A truce in Syria brokered by the U.S. and Russia is set to begin this weekend. The ceasefire will begin at midnight on Feb. 27, and comes after the U.S., Russia and other world powers have been pushing for a peace agreement in the country’s five-year civil war.
The Islamic State and Nusra Front terror organizations were not included in the planned ceasefire, reports BBC.
There is still skepticism over whether the planned Syrian ceasefire will take effect. The last target date for a ceasefire set by world leaders and diplomats on Feb. 12 has already passed.
The ceasefire plan was announced following a phone call between President Barack Obama and Russian counterpart Vladimir Putin.
According to the plan, the U.S., Russia and the Syrian government will stop attacks on all groups except U.N.-designated terrorist organizations.
Syrian rebel groups will be required to state their commitment to the ceasefire by Feb. 26.
U.S. Secretary of State John Kerry hailed the tentative ceasefire as a long-awaited reprieve from violence in Syria.
“If implemented and adhered to, this cessation will not only lead to a decline in violence, but also continue to expand the delivery of urgently needed humanitarian supplies to besieged areas,” said Kerry.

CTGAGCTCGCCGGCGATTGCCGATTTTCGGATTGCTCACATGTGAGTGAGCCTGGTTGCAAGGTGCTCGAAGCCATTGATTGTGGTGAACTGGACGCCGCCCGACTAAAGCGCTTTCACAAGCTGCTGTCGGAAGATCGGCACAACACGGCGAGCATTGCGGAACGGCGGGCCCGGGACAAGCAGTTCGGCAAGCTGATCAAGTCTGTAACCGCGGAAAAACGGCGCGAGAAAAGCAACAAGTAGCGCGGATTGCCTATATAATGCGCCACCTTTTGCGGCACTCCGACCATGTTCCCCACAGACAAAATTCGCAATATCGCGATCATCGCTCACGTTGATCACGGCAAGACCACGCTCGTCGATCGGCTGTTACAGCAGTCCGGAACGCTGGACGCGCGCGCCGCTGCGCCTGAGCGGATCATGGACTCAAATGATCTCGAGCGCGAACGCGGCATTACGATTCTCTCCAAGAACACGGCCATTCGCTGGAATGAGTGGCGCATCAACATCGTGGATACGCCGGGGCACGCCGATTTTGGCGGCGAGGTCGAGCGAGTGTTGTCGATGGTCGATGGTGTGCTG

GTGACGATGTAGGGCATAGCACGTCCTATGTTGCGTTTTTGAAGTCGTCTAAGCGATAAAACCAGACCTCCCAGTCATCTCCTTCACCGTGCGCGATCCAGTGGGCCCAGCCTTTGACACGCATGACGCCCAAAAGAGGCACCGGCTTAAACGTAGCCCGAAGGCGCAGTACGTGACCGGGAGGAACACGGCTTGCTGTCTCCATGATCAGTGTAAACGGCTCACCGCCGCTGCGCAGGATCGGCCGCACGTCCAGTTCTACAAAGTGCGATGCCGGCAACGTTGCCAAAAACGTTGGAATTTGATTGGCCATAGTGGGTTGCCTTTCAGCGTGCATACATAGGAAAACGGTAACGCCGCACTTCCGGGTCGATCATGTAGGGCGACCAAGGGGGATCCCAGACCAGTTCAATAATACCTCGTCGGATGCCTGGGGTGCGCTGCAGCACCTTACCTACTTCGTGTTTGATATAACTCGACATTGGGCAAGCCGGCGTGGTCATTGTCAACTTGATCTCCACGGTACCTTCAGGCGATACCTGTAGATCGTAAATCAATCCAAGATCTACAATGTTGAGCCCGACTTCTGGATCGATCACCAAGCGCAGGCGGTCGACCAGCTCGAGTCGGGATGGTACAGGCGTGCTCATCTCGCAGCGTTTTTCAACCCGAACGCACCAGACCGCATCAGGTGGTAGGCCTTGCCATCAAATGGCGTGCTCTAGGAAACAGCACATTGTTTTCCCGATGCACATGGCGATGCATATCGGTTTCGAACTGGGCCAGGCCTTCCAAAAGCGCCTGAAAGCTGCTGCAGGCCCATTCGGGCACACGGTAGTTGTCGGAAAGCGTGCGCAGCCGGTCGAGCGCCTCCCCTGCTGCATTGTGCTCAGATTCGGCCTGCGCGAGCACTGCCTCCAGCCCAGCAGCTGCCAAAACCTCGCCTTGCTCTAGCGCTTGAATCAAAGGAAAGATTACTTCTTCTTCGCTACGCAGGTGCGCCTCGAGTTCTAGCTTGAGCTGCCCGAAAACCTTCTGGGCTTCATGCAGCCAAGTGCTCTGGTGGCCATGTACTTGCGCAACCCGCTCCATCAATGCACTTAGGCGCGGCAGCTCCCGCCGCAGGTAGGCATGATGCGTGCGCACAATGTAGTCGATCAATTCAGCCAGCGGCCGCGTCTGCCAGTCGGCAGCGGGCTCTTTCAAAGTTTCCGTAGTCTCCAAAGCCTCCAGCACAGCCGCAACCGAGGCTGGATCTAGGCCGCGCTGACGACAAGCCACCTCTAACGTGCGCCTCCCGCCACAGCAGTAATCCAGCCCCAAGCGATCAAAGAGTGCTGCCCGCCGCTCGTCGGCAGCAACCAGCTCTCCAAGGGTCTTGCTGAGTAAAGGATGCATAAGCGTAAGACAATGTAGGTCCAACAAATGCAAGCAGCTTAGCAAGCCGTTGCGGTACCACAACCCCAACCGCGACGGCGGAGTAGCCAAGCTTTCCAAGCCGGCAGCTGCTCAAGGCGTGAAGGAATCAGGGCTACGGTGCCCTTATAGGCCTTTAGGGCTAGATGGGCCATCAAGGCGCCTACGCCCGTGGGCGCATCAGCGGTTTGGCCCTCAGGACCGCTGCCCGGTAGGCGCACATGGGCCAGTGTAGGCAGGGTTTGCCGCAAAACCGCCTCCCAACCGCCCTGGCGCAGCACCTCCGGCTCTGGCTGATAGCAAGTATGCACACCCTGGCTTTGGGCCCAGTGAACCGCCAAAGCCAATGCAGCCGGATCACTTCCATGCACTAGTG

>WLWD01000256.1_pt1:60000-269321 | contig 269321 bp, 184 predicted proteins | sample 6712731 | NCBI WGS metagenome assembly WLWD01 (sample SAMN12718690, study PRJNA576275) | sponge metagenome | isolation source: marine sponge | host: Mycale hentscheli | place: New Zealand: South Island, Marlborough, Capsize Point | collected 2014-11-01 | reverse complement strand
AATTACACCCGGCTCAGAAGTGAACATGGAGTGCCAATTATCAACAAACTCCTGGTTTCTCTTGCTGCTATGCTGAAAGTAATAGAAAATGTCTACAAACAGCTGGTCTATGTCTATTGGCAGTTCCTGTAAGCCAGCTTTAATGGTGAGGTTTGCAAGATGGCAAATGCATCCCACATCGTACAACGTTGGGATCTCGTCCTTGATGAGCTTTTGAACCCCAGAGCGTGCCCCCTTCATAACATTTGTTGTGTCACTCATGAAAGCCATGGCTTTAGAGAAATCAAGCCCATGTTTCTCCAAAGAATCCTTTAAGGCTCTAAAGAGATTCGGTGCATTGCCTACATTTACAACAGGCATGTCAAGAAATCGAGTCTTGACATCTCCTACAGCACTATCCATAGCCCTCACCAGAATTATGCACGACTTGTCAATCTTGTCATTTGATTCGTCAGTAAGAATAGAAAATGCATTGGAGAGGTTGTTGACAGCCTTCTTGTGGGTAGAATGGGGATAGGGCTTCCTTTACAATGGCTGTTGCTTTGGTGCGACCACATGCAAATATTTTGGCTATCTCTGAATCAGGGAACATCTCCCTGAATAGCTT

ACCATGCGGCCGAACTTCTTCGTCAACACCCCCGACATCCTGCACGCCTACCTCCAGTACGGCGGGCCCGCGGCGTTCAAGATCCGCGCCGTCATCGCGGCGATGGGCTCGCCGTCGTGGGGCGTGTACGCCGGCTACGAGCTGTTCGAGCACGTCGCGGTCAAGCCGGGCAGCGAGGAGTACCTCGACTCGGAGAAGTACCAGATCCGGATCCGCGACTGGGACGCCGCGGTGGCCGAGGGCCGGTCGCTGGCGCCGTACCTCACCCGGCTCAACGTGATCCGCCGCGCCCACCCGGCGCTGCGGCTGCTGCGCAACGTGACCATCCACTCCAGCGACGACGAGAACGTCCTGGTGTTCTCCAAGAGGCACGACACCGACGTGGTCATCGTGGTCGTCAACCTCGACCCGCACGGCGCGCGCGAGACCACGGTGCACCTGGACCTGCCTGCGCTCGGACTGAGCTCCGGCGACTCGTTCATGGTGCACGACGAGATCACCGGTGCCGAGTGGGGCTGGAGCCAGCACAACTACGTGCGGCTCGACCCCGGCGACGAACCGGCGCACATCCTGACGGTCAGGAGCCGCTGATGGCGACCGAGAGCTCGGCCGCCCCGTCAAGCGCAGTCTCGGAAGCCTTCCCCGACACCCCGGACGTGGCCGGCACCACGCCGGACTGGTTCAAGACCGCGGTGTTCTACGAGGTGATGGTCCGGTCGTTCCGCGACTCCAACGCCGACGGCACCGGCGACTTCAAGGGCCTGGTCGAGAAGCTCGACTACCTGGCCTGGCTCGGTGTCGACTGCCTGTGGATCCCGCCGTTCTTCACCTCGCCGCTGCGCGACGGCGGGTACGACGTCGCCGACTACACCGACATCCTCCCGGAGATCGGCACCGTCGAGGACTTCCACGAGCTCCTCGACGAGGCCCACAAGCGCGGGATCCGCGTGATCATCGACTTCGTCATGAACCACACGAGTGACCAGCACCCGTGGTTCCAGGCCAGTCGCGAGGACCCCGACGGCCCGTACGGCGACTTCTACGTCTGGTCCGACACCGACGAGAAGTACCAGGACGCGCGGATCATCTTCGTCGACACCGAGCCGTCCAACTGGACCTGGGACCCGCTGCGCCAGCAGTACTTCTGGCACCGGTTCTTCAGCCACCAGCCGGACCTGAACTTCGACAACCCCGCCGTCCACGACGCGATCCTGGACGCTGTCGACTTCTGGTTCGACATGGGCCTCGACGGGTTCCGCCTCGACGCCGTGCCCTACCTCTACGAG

The United Nations special envoy for Syria plans to create a task force to monitor the ceasefire agreement after it is scheduled to begin on Feb. 27, reports the Washington Post via AP.
U.N. Secretary General Ban Ki-moon praised the ceasefire as a step toward a more lasting peace agreement, and a path toward ending Syria’s violent civil war.
“Above all, it is a long-awaited signal of hope to the Syrian people that after five years of conflict there may be an end to their suffering in sight,” said the Secretary General.
Since the Syrian civil war began in March 2011, more than 250,000 have been killed. The embattled country’s civil war has also displaced more than 11 million throughout the Middle East, contributing to the Refugee Crisis in Europe.